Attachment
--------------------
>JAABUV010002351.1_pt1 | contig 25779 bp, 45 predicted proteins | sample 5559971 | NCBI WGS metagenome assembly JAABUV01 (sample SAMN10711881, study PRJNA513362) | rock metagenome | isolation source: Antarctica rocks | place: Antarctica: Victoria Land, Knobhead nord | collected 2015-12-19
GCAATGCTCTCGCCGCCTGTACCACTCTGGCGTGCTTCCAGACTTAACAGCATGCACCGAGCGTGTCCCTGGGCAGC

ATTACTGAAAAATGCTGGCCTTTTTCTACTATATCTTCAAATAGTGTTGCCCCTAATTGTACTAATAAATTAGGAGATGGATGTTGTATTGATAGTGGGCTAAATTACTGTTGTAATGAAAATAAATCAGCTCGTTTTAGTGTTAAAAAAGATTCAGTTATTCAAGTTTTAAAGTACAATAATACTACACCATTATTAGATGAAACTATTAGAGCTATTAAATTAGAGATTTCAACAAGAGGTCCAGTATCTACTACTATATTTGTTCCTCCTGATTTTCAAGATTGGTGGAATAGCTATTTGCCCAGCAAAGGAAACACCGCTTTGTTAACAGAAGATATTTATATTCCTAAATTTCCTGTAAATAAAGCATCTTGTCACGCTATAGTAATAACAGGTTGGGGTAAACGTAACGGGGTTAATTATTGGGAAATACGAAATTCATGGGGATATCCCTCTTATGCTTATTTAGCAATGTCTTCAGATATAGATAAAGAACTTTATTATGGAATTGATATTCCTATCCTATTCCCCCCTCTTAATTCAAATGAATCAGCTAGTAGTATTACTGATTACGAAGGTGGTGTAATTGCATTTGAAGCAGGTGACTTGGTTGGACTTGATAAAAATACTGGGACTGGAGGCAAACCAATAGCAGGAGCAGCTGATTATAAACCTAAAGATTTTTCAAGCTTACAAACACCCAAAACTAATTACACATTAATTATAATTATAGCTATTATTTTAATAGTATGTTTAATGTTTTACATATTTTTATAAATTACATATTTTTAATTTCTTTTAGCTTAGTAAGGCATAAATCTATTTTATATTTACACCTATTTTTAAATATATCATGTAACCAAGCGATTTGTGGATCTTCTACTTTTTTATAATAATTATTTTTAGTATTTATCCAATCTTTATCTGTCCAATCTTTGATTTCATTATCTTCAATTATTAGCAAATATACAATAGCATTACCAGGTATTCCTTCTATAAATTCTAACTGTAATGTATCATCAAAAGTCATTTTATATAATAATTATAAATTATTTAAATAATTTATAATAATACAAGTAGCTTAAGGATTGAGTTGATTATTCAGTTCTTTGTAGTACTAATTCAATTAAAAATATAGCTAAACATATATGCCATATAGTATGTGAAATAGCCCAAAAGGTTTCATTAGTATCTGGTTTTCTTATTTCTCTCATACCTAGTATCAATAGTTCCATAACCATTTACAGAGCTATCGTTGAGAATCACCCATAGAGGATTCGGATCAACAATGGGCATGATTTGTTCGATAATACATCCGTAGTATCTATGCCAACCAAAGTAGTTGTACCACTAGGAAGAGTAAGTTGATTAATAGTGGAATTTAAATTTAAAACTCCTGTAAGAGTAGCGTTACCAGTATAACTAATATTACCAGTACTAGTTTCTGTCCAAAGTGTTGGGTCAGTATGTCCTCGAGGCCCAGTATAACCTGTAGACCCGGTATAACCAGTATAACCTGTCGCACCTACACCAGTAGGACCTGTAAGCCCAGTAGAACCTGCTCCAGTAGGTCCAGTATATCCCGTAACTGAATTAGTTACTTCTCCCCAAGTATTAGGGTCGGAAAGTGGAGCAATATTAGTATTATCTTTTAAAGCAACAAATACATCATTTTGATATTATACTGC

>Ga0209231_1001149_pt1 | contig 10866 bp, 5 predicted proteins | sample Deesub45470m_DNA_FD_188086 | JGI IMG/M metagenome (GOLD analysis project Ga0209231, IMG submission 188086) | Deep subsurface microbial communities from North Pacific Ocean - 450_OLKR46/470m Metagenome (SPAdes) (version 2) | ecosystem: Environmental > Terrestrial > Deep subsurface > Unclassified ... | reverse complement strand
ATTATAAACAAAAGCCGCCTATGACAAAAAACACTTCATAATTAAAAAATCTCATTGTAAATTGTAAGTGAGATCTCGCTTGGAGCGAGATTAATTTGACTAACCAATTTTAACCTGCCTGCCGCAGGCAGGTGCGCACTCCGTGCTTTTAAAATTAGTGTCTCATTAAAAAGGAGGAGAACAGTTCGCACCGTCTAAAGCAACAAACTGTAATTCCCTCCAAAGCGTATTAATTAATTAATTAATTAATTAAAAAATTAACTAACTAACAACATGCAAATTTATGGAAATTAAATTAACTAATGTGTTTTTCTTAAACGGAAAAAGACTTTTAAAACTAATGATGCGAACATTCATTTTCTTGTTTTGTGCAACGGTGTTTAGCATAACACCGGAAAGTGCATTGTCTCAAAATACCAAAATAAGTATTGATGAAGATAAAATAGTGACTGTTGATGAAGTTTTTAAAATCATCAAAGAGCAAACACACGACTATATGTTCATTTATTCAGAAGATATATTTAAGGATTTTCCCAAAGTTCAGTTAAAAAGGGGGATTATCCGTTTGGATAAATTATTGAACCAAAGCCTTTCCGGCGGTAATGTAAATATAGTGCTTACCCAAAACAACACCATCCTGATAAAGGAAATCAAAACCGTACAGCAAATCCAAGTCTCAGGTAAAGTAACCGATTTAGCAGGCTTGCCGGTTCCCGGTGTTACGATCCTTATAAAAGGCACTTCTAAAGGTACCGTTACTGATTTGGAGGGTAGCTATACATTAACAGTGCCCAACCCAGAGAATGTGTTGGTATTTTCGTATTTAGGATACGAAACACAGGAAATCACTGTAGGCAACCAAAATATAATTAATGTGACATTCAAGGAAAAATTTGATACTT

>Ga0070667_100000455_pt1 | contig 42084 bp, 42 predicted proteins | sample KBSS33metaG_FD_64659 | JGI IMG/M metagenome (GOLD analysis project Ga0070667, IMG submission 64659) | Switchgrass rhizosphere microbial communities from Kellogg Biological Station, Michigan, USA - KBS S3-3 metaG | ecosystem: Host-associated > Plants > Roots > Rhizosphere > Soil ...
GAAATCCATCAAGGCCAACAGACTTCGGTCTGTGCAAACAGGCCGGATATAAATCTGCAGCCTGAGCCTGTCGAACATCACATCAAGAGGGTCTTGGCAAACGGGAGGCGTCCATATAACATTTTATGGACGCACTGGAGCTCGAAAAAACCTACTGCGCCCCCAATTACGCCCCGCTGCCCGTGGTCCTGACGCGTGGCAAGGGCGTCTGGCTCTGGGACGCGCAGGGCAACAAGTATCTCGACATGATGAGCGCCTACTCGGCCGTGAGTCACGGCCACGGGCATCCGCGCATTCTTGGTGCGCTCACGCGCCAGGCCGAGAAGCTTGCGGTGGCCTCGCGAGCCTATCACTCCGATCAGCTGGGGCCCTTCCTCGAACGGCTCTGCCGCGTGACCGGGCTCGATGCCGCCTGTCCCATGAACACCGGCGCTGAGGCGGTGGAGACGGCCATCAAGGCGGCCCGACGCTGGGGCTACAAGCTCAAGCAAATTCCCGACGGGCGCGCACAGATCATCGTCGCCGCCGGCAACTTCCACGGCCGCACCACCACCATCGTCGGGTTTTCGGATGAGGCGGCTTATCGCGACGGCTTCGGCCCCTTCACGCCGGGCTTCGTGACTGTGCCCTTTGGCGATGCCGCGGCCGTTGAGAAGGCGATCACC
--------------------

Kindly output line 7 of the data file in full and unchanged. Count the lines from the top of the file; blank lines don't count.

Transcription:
GAAATCCATCAAGGCCAACAGACTTCGGTCTGTGCAAACAGGCCGGATATAAATCTGCAGCCTGAGCCTGTCGAACATCACATCAAGAGGGTCTTGGCAAACGGGAGGCGTCCATATAACATTTTATGGACGCACTGGAGCTCGAAAAAACCTACTGCGCCCCCAATTACGCCCCGCTGCCCGTGGTCCTGACGCGTGGCAAGGGCGTCTGGCTCTGGGACGCGCAGGGCAACAAGTATCTCGACATGATGAGCGCCTACTCGGCCGTGAGTCACGGCCACGGGCATCCGCGCATTCTTGGTGCGCTCACGCGCCAGGCCGAGAAGCTTGCGGTGGCCTCGCGAGCCTATCACTCCGATCAGCTGGGGCCCTTCCTCGAACGGCTCTGCCGCGTGACCGGGCTCGATGCCGCCTGTCCCATGAACACCGGCGCTGAGGCGGTGGAGACGGCCATCAAGGCGGCCCGACGCTGGGGCTACAAGCTCAAGCAAATTCCCGACGGGCGCGCACAGATCATCGTCGCCGCCGGCAACTTCCACGGCCGCACCACCACCATCGTCGGGTTTTCGGATGAGGCGGCTTATCGCGACGGCTTCGGCCCCTTCACGCCGGGCTTCGTGACTGTGCCCTTTGGCGATGCCGCGGCCGTTGAGAAGGCGATCACC